b. 1612 Coldrerio, Italy, d. 1666 Rome
An architect's son, Pier Francesco Mola developed his mature style after leaving Rome and traveling in Bologna and Venice between 1633 and 1647. He studied under a former assistant of Annibale Carracci and Domenichino and was profoundly influenced by Guercino's soft modeling. In 1647 Mola moved back to the family residence in Rome, where he painted romantic works in chiaroscuro. In Rome he received public commissions for frescoes and altarpieces, fusing the Roman High Renaissance grandeur of Raphael and Michelangelo with the North Italian color of Titian and Guercino. His most characteristic works were idyllic scenes with biblical figures or saints in luxuriant, dramatic landscapes that combine the golden light and painterly handling of Venetian art with figures inspired by Roman High Renaissance masters. Mola was also a versatile draftsman and a witty caricaturist.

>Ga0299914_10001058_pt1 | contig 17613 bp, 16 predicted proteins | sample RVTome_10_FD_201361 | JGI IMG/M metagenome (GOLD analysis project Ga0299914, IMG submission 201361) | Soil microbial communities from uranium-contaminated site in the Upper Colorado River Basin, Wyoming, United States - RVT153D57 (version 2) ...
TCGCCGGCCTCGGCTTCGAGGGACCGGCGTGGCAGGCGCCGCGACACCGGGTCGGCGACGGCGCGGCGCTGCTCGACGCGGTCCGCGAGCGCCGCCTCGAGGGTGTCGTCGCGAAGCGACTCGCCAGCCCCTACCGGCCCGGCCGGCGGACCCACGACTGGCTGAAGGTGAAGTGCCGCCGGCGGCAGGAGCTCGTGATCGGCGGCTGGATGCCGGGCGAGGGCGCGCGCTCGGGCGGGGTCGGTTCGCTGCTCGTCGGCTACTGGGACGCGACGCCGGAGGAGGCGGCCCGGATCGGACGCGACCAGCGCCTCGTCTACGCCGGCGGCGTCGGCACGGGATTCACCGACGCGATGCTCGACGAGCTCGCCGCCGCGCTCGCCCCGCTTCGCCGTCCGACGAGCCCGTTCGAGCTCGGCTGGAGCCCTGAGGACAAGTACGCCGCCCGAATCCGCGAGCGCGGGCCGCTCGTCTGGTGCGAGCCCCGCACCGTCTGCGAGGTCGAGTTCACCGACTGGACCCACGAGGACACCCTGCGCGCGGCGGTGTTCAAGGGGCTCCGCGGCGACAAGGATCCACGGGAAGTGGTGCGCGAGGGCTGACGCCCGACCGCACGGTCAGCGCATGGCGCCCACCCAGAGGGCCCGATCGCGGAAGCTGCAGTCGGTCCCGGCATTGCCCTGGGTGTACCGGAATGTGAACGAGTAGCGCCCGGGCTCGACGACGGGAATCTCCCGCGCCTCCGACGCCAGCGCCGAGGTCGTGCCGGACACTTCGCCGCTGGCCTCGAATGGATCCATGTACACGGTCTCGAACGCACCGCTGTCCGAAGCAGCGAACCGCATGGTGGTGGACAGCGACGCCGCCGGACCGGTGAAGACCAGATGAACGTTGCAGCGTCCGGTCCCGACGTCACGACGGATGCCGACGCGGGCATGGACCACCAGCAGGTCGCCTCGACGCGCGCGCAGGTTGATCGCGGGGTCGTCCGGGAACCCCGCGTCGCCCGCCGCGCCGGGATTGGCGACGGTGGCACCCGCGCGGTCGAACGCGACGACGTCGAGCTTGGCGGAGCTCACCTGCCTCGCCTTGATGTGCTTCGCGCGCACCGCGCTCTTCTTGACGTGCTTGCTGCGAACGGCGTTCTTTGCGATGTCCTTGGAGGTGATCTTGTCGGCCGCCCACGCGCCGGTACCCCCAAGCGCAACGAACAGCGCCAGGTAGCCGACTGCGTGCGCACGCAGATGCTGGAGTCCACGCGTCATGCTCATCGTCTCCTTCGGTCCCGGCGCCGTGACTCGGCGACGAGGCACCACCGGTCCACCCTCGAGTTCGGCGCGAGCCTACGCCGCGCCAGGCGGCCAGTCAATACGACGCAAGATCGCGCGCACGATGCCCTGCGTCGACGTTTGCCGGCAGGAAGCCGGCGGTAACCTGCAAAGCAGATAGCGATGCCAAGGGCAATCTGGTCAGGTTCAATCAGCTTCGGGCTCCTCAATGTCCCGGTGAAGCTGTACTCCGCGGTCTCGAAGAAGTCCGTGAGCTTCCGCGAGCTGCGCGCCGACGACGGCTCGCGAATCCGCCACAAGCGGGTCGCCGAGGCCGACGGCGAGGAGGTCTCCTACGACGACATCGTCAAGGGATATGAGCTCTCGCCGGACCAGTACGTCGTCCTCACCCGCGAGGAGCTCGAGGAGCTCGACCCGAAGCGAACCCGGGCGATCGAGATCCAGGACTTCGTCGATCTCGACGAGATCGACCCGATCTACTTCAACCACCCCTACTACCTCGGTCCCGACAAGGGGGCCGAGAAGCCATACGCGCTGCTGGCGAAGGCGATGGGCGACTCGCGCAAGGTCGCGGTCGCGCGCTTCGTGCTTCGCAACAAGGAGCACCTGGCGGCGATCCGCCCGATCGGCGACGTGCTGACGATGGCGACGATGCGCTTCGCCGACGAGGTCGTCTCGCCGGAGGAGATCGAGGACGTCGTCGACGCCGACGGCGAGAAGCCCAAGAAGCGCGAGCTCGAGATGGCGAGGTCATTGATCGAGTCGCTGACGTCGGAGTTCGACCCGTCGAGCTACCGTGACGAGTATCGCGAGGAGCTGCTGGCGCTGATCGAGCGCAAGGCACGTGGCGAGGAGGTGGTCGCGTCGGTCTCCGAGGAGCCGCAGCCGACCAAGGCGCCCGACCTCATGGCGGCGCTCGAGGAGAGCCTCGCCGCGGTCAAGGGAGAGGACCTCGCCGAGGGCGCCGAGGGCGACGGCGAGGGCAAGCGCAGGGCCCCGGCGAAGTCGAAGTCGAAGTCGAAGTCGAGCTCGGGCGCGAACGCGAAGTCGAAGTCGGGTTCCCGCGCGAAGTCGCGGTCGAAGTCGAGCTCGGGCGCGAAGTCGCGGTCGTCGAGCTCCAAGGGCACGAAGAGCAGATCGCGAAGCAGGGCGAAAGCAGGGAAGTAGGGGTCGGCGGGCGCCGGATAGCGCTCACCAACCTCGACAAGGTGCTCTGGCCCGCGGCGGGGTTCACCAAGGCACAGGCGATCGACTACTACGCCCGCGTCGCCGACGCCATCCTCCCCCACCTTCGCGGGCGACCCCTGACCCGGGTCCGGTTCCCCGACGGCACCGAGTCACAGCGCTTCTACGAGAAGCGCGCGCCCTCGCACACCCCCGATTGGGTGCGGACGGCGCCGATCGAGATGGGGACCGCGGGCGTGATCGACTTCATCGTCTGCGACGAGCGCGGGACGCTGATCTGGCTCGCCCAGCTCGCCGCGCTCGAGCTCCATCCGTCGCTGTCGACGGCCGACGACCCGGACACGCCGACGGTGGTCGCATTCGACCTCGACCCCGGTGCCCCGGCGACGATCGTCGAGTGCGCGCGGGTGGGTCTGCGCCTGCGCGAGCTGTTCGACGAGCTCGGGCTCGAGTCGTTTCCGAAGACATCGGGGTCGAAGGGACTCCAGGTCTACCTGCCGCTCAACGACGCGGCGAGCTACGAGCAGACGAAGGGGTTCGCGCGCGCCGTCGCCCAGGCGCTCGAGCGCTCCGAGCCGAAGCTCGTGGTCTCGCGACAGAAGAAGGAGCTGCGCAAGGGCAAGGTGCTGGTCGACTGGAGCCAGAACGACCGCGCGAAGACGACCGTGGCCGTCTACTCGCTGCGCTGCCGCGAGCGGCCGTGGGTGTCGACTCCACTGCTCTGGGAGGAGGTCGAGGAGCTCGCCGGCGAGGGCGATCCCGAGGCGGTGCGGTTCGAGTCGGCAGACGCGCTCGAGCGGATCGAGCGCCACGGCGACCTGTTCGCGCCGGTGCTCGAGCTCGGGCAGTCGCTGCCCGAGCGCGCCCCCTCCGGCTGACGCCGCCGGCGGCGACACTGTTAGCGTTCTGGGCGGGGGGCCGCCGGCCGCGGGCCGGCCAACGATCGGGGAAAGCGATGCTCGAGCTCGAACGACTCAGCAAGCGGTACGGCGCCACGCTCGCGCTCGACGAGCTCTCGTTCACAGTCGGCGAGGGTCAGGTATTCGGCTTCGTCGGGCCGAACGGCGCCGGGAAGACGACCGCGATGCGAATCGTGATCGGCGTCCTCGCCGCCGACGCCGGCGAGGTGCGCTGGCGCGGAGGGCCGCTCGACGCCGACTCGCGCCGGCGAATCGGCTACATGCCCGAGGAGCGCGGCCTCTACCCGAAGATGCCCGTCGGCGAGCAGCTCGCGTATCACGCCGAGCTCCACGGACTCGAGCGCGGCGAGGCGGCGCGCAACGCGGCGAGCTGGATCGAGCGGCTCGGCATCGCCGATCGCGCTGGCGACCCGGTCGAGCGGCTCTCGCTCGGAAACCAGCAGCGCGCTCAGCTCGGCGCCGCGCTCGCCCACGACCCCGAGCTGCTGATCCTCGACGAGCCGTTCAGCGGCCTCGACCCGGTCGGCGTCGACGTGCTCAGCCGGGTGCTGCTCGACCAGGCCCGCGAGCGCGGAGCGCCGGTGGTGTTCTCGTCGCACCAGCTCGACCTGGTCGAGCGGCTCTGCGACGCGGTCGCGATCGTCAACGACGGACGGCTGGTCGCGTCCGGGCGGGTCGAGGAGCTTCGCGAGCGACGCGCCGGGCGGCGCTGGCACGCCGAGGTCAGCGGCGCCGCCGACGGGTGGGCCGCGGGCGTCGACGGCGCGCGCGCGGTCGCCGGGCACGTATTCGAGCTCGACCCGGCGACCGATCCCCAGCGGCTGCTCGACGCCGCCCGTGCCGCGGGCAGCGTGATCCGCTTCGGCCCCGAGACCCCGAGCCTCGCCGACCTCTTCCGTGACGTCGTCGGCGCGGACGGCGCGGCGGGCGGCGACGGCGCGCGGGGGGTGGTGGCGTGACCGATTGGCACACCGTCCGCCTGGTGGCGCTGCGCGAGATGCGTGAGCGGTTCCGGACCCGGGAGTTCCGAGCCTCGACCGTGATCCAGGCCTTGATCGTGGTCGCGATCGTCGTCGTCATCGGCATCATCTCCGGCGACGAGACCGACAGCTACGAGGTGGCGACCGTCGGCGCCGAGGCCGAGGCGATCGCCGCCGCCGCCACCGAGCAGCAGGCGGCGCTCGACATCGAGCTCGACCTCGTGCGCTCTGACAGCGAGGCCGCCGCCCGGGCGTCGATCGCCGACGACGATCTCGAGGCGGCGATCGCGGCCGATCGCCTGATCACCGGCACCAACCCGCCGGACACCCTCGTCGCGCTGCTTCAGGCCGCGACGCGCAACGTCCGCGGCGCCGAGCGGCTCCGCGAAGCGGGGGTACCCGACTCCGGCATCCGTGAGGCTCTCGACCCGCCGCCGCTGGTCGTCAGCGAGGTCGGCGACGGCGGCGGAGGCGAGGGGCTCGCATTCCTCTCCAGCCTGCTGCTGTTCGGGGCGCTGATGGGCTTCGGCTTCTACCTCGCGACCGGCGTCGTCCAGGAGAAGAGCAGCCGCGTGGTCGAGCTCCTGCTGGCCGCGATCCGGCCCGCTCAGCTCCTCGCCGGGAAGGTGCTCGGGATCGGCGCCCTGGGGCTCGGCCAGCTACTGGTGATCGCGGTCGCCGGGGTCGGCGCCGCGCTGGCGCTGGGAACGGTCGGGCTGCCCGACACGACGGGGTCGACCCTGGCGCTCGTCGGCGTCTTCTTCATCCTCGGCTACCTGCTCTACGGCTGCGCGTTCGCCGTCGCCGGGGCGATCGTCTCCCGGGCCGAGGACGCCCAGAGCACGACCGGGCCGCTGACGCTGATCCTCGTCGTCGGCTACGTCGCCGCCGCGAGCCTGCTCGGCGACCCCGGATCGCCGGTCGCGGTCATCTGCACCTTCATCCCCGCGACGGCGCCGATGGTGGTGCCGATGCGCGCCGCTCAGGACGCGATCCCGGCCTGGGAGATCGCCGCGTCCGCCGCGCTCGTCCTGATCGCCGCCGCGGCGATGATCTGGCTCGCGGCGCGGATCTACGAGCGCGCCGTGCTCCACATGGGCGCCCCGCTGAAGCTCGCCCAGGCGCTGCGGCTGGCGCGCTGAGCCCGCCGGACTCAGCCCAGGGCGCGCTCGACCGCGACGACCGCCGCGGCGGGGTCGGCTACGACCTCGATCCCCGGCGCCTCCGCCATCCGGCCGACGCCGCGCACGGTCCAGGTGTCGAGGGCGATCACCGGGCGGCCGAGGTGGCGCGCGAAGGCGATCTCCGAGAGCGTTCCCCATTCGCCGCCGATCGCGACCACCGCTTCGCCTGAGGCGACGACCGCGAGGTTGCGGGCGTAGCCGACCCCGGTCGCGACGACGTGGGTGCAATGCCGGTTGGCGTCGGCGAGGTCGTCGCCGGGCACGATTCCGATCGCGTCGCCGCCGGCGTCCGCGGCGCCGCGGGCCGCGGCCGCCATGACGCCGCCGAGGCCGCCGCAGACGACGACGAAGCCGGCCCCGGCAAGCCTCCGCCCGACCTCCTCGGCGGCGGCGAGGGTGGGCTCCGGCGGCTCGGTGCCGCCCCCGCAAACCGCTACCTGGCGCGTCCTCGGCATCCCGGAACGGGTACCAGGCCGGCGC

In his last years, Mola's fortunes declined rapidly and his paintings became increasingly dramatic. When a drawn-out lawsuit over payment for a fresco was finally settled against him in 1664, his health and finances were drained. Fellow artists elected him principe (head) of the Accademia di San Luca in 1662, but he received no public commissions and resigned his post due to illness the following year.
Vision of St. Bruno
Italian, about 1660